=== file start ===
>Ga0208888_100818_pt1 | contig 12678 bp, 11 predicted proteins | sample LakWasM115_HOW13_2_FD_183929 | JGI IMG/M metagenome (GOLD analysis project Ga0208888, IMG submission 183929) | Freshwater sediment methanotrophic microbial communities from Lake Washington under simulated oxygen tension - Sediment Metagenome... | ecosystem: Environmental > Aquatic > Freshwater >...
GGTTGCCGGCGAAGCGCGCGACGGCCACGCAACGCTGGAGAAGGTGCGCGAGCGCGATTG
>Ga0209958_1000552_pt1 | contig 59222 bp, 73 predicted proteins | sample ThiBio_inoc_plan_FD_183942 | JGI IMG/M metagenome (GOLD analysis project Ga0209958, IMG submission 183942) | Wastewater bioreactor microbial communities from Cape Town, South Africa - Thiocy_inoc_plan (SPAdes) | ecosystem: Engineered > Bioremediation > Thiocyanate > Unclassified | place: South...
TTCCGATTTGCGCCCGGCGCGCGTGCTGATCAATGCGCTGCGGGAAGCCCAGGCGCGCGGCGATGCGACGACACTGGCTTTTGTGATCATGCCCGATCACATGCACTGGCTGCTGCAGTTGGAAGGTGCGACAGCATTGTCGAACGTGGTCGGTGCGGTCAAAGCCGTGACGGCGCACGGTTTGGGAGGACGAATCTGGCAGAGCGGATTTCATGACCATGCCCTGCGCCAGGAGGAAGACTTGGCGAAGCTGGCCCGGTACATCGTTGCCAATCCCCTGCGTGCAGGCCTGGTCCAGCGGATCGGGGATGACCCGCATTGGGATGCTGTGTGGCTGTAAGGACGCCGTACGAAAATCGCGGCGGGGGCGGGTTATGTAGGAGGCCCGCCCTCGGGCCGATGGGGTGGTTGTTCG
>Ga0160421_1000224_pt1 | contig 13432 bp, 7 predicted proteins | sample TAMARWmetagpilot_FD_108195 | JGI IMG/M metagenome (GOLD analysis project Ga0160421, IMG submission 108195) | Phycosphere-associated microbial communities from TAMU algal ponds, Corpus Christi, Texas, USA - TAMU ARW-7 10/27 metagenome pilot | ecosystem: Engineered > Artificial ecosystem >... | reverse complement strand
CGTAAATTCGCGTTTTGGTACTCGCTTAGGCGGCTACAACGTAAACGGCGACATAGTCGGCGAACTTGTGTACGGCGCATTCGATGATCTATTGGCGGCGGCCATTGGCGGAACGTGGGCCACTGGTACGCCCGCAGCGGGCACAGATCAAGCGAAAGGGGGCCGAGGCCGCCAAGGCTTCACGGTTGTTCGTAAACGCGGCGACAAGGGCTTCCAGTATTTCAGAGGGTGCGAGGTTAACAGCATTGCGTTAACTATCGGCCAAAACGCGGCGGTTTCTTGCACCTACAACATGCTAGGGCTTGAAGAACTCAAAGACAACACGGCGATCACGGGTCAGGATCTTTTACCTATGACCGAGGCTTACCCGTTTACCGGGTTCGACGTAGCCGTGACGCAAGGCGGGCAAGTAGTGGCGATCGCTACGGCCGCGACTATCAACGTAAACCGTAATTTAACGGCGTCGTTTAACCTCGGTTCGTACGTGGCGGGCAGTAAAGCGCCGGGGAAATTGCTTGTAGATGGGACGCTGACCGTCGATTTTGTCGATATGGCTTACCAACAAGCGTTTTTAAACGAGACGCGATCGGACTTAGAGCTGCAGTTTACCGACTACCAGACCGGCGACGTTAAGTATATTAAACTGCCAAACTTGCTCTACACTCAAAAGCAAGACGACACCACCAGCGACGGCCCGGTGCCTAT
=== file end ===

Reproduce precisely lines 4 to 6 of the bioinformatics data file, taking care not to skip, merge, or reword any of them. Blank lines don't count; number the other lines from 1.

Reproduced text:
TTCCGATTTGCGCCCGGCGCGCGTGCTGATCAATGCGCTGCGGGAAGCCCAGGCGCGCGGCGATGCGACGACACTGGCTTTTGTGATCATGCCCGATCACATGCACTGGCTGCTGCAGTTGGAAGGTGCGACAGCATTGTCGAACGTGGTCGGTGCGGTCAAAGCCGTGACGGCGCACGGTTTGGGAGGACGAATCTGGCAGAGCGGATTTCATGACCATGCCCTGCGCCAGGAGGAAGACTTGGCGAAGCTGGCCCGGTACATCGTTGCCAATCCCCTGCGTGCAGGCCTGGTCCAGCGGATCGGGGATGACCCGCATTGGGATGCTGTGTGGCTGTAAGGACGCCGTACGAAAATCGCGGCGGGGGCGGGTTATGTAGGAGGCCCGCCCTCGGGCCGATGGGGTGGTTGTTCG
>Ga0160421_1000224_pt1 | contig 13432 bp, 7 predicted proteins | sample TAMARWmetagpilot_FD_108195 | JGI IMG/M metagenome (GOLD analysis project Ga0160421, IMG submission 108195) | Phycosphere-associated microbial communities from TAMU algal ponds, Corpus Christi, Texas, USA - TAMU ARW-7 10/27 metagenome pilot | ecosystem: Engineered > Artificial ecosystem >... | reverse complement strand
CGTAAATTCGCGTTTTGGTACTCGCTTAGGCGGCTACAACGTAAACGGCGACATAGTCGGCGAACTTGTGTACGGCGCATTCGATGATCTATTGGCGGCGGCCATTGGCGGAACGTGGGCCACTGGTACGCCCGCAGCGGGCACAGATCAAGCGAAAGGGGGCCGAGGCCGCCAAGGCTTCACGGTTGTTCGTAAACGCGGCGACAAGGGCTTCCAGTATTTCAGAGGGTGCGAGGTTAACAGCATTGCGTTAACTATCGGCCAAAACGCGGCGGTTTCTTGCACCTACAACATGCTAGGGCTTGAAGAACTCAAAGACAACACGGCGATCACGGGTCAGGATCTTTTACCTATGACCGAGGCTTACCCGTTTACCGGGTTCGACGTAGCCGTGACGCAAGGCGGGCAAGTAGTGGCGATCGCTACGGCCGCGACTATCAACGTAAACCGTAATTTAACGGCGTCGTTTAACCTCGGTTCGTACGTGGCGGGCAGTAAAGCGCCGGGGAAATTGCTTGTAGATGGGACGCTGACCGTCGATTTTGTCGATATGGCTTACCAACAAGCGTTTTTAAACGAGACGCGATCGGACTTAGAGCTGCAGTTTACCGACTACCAGACCGGCGACGTTAAGTATATTAAACTGCCAAACTTGCTCTACACTCAAAAGCAAGACGACACCACCAGCGACGGCCCGGTGCCTAT